2012 Profile in Courage Award Honoree

Background

Robert S. Ford began serving a recess appointment as the U.S. Ambassador to Syria in January  2011; his appointment was confirmed by the U.S. Senate in October 2011. He is the first  American ambassador posted to Damascus since 2005, when the U.S. withdrew its diplomatic presence amid tensions over the Iraq war, human rights complaints, and the February 2005 assassination of Lebanese Prime Minister Rafik Hariri. Ford’s arrival in 2011 signaled a significant effort by the U.S. to reopen diplomatic dialogue with Syria. In Ford, the U.S. had dispatched to Damascus one of the most skillful and accomplished Arabists in the Foreign Service.


Robert Ford has worked throughout the Middle East during his nearly thirty-year career in the United States Foreign Service. He began his career as a Peace Corps volunteer in Morocco from 1980 to 1982. Since 1985, he has served in various diplomatic capacities in Turkey, Egypt, Cameroon, Iraq, Bahrain, and Algeria. He was Deputy Chief of Mission to Bahrain from 2001 until 2004, Political Counselor at the U.S. Embassy in Baghdad from 2004 until 2006, and Ambassador to Algeria from 2006 until 2008. He served a second tour as a Political Counselor in Baghdad from 2008 until 2009. Ford has received numerous awards from the Department of State and the Department of Defense, including the 2005 James Clement Dunn Award for Excellence.


In January 2011, a few short weeks after Ford arrived in Syria, a wave of prodemocracy protests swept through the Middle East. Now commonly called the “Arab Spring,” these demonstrations eventually brought down oppressive regimes in Tunisia, Egypt, Libya and Yemen. In Syria, similar public protests have challenged the brutal regime of Syrian President Bashar al-Assad. Assad has sought to maintain control by deploying Syrian army ground forces and snipers to squelch the opposition movement with violence, even in residential, civilian neighborhoods. The United Nations has estimated that over 10,000 people had been killed in the Syrian uprisings between January 2011 and March 2012.


On the ground in Syria, Ford’s robust diplomacy centered on a strong show of support for the Syrian opposition movement. At personal risk, he has traveled all over the country, talking with the Syrian people and using social media to encourage dissidents to embrace forms of non-violent protest against government-backed brutality. In this way, as The Jerusalem Post observed, “he has carved out a niche for himself in the region, defying stereotypes about what diplomats can and should do.”


Ford’s courageous support for the opposition garnered global attention in July 2011, when he visited the city of Hama in advance of planned demonstrations there. Hama had become a focal point of the uprising against the government, and the Syrian Army had begun to ring the city in preparation for a major assault. Ford’s physical presence in Hama, without official sanction from the Syrian government, functioned as a visible statement of support for the demonstrators and an unambiguous rebuke of the government-backed violence against them.


In an August 2011 interview with ABC News, Ford acknowledged that his presence in Hama had displeased Assad’s regime. But he spoke resolutely against the government’s violent crackdown: “I don’t particularly care [if Syria is angry], because we have to show our solidarity with peaceful protestors. I’d do it again tomorrow if I had to…I’m going to keep moving around the country. I can’t stop.” This and other explicit displays of solidarity with the Syrian people stretched the usual bounds of formal diplomacy and put his own safety at risk.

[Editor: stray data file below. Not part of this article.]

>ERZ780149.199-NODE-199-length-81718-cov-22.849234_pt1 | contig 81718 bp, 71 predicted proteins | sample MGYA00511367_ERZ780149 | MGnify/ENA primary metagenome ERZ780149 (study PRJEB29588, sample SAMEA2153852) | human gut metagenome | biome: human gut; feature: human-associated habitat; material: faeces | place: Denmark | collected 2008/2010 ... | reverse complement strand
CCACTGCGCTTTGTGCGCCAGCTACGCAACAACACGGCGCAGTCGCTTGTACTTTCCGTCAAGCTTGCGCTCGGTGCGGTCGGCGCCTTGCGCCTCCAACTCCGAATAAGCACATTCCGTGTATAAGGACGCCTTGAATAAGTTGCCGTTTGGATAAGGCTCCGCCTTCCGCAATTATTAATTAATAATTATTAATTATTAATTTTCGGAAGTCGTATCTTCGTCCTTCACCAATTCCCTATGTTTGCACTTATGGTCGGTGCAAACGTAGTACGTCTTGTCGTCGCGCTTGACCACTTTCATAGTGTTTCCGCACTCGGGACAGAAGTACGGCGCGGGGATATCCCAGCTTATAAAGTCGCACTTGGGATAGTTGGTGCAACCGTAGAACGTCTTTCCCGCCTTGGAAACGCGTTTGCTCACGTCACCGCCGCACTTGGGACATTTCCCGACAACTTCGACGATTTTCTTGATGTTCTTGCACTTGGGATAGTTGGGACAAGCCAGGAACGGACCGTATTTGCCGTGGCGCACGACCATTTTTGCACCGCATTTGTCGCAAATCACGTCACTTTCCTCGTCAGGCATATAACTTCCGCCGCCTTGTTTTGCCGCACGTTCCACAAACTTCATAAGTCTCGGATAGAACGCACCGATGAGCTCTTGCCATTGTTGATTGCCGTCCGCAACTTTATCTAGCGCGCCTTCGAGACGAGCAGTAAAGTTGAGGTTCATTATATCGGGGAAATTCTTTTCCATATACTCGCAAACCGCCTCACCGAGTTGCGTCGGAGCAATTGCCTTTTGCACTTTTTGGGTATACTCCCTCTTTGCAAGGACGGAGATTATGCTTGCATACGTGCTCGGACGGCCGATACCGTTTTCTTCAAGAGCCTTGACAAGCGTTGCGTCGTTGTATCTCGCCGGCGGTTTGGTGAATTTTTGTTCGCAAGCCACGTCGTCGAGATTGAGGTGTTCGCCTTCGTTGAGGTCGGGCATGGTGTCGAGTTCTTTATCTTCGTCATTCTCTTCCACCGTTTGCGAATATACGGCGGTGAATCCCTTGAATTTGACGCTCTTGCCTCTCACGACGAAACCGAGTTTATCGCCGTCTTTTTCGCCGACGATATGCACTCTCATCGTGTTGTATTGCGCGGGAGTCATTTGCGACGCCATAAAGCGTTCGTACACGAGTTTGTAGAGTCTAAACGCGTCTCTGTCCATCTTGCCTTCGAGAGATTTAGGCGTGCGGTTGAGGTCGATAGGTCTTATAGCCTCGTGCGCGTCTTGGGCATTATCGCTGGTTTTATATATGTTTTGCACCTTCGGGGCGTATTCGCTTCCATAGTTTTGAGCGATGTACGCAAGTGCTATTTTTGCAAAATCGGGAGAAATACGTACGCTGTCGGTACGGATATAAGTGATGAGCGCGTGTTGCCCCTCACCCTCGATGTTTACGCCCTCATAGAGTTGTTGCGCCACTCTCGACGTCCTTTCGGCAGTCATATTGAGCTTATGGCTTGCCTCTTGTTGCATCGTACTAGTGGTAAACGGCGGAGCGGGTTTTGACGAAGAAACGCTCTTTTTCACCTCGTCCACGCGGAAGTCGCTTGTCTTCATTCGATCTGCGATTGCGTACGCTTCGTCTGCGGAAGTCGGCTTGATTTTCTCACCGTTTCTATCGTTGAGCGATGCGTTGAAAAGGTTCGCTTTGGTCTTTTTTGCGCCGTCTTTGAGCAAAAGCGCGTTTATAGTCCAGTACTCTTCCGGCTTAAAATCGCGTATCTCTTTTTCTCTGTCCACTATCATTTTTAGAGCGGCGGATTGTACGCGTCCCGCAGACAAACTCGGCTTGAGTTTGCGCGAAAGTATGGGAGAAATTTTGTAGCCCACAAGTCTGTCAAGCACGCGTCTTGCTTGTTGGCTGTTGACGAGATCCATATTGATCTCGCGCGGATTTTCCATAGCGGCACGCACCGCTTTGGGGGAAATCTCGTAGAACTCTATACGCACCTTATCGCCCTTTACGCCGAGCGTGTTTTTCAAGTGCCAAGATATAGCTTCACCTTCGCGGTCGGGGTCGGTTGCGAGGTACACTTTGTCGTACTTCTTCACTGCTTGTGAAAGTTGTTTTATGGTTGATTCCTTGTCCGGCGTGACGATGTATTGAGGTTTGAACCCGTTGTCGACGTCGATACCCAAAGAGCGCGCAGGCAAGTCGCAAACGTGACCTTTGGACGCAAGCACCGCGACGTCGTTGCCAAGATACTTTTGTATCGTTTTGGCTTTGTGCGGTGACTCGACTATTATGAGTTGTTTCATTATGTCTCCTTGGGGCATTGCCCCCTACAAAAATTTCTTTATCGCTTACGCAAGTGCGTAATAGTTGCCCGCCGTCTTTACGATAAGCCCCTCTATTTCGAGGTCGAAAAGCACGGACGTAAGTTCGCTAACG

After his visit to Hama, the Associated Press reported that Ford’s residence was vandalized, his convoy was attacked in Damascus, and he was pelted with rotten eggs and tomatoes when he went to meet with dissidents or to visit mosques. In September 2011, as he arrived at a Damascus office building for a meeting with an opposition leader, Ford was assaulted by a pro-Assad mob and trapped inside the building for more than an hour. Embassy vehicles were vandalized as the mob tried to storm the building. Despite these and other attacks, and despite knowledge that Syrian intelligence agents were following him, Ford continued to support the opposition by attending protestor funerals, speaking with Syrians on the ground and through social media, and educating Americans via satellite images and descriptions of the conflict on the embassy’s official Facebook page.


Ford’s heroic, “muscular” diplomacy, as The Jerusalem Post wrote, represented “a departure from the long-standing practice of US State Department functionaries...toeing the line when it comes to dictators and human rights abuses.” The New York Times also praised Ford, saying, “his actions are giving hope to Syrians, and clearly frightening the regime.”


In October 2011, the U.S. government recalled Robert Ford from Damascus, citing credible threats to his safety. Despite continued violence, Ford returned to Syria in early December, but as the violence worsened, the U.S. recalled all but a few embassy staff. On February 6, 2012, the United States closed the American embassy and removed Ambassador Ford from the country. Robert Ford continues to serve his post from Washington, D.C.


The 2012 Profile in Courage Award is presented to Ambassador Robert Ford for the courageous example he has set and the light he has shone on the power of creative and robust diplomacy to serve as a vital tool for advancing human rights.